Football Ferns hit out at Auckland club Western Springs AFC over battle with women's premier team

The Football Ferns have delivered stinging criticism for Auckland's Western Springs AFC, whose female players have walked in protest over the equality scandal that's engulfed the club. 

Last week, Western Springs - the largest football club in New Zealand by player registrations - parted ways with women's premier head coach Ryan Faithfull. 

Western Springs says Faithfull was "moving on", but Newshub understands he was sacked, after supporting of his players' demands.

In March 2023, senior Western Springs players penned a letter to the board, requesting parity with other clubs within the Auckland system and also with their male counterparts, in regards to expenses, use of facilities, and a specialist strength and conditioning coach. 

Faithfull coached Western Springs to second in the 2022 New Zealand women's national league, losing to Auckland rivals Eastern Suburbs in the final.

In solidarity with their coach, the women's first team will not take the field for the club, leaving Western Springs in a precarious position. 

Should the club fail to field a team for two consecutive matches, a five-figure financial penalty will be imposed, while the team itself could be withdrawn from the division.

To avoid such a penalty, Western Springs has called in mediators to end the standoff with the players, many of whom are threatening to leave the club altogether.

After the club had a bye last weekend, the next two weeks loom as key, with players seeking resolution as quickly as possible. Some told Newshub they are considering giving up football altogether, due to the impact of the situation.

The saga is a black mark against Western Springs, which will act as a training base for the Norwegian national team during this year's Women's Football World Cup, hosted by Australia and New Zealand.

The club received a share of Government funding worth $19 million to help aid its preparations for the World Cup, beginning in July 2023.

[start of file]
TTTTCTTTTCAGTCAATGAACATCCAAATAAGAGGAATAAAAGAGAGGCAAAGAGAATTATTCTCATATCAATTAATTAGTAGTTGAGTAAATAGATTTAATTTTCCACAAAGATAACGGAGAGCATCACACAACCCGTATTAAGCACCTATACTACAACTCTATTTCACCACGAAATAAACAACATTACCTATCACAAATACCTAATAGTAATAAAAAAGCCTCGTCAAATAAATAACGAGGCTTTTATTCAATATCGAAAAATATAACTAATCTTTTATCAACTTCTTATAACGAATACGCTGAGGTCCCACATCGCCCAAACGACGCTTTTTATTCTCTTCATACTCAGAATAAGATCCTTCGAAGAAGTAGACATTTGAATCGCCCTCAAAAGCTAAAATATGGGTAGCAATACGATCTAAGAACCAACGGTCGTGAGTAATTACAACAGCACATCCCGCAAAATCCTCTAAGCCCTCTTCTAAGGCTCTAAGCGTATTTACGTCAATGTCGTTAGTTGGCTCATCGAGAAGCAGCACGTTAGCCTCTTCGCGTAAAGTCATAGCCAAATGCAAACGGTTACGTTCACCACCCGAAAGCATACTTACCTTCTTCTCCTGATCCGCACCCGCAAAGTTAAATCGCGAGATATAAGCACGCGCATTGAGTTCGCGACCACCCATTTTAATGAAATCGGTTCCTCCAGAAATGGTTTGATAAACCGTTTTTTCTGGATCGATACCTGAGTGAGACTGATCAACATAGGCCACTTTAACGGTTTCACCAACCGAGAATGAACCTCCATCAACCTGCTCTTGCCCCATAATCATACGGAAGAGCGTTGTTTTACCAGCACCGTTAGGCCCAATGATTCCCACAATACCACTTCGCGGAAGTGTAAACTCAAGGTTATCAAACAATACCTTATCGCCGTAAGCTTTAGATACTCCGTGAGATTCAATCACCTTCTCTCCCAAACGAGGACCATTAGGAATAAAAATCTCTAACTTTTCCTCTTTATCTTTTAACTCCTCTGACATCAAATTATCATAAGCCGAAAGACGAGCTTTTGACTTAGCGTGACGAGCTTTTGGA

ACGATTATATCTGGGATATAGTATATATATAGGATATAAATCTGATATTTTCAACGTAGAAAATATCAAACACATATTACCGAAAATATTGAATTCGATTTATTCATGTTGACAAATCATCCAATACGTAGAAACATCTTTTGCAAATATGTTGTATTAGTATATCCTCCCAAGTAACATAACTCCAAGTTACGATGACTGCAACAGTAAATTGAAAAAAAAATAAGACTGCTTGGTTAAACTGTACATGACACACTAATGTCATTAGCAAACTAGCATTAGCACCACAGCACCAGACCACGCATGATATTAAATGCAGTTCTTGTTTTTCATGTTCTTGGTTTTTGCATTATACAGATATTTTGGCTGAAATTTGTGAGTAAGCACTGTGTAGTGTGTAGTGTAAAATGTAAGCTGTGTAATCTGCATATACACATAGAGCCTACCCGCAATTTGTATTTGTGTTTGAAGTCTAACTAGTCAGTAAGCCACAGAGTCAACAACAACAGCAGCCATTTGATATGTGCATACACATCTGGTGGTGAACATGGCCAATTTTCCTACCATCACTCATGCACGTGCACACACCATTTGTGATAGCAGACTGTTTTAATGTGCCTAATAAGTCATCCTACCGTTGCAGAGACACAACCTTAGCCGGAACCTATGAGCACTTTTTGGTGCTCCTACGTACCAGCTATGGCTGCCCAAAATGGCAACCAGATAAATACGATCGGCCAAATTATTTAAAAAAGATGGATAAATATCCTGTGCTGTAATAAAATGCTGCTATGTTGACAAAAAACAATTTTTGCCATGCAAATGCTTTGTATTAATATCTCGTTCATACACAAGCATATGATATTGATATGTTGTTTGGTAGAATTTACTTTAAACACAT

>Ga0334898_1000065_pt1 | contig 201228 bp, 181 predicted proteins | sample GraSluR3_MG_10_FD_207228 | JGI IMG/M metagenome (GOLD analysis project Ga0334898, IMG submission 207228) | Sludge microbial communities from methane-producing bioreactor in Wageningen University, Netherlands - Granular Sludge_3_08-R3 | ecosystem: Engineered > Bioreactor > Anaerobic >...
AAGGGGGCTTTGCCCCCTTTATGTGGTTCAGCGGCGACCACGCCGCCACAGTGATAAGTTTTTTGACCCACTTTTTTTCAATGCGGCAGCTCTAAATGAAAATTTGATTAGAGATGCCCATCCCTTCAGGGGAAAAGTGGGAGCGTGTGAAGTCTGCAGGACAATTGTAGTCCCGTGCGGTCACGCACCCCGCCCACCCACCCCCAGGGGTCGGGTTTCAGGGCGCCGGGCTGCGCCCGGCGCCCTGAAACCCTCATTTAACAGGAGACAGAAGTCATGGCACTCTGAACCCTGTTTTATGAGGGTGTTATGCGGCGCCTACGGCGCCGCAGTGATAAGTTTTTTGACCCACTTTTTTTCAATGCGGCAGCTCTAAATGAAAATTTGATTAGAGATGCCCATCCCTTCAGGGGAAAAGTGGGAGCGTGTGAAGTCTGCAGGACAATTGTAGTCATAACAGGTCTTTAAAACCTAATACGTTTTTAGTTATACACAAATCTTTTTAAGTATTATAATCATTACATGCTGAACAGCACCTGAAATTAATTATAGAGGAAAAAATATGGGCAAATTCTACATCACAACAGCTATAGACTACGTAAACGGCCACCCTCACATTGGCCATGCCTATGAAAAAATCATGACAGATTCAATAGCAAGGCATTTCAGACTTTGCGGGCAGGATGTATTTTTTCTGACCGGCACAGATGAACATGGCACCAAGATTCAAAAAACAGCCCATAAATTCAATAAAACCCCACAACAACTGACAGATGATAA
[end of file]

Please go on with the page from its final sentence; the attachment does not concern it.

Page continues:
While the players themselves are unable to talk until mediation between both parties has concluded - some fearful of reprisal from club officials - they have allies in high places.

Western Springs before the 2022 National League final.
Western Springs before the 2022 National League final. Photo credit: Photosport

"We've definitely heard about it," Football Ferns defender Claudia Bunge told Newshub. "It's really sad to see the lack of support they're getting.

"Big ups to them, that's a really hard and uncomfortable thing to go through. Stepping down from a team is the ultimate sacrifice.

"Hopefully, a bit of change can start to occur.

"Leading up to a World Cup, it's not good enough. Clubs need to be doing more."

Western Springs AFC has affirmed its commitment to the women's team and the women's game as a whole. 

"The breakdown in the relationship with the premier women's team is a disagreement on how we get closer to parity for the women's programme and how fast," it said. "The club acknowledges that the issues raised by the women's team could have been handled better. 

"The club would like to stress that there are a significant number of incorrect facts, figures and statements in the article around funding, physio, strength and conditioning, and assistant coaches. Mediation will assist us in correcting these misunderstandings.

"Pay parity and support for women's sport is a global issue across all codes and this has now come to our doorstep. We are taking this issue seriously and see it as an opportunity to get a shared understanding about what this means for all parties."

For New Zealand defender Elizabeth Anton, the issue goes even further. The 24-year-old played her junior football at Western Springs, before becoming a professional.

While the issues put forward by the current playing group are nothing new, Anton hopes for a resolution in the future.

"They've obviously always been there, when I was back at the club," she said. "I'm sure they're at many other clubs too.

Former Western Springs women's head coach Ryan Faithfull.
Former Western Springs women's head coach Ryan Faithfull. Photo credit: Photosport

"I think it's great that it's giving an opportunity for clubs to look at where they're at. Hopefully, they can come to mediation that's positive for everyone.

"It's about understanding these issues and also having those conversations, so we can move forward and hopefully come to a better outcome.

"We've got to keep fighting for these equal conditions and that's a big thing, making sure our training facilities are safe and those basic things we need."

Newshub understands the players hope for resolution within the next two weeks, if several conditions are met by Western Springs officials.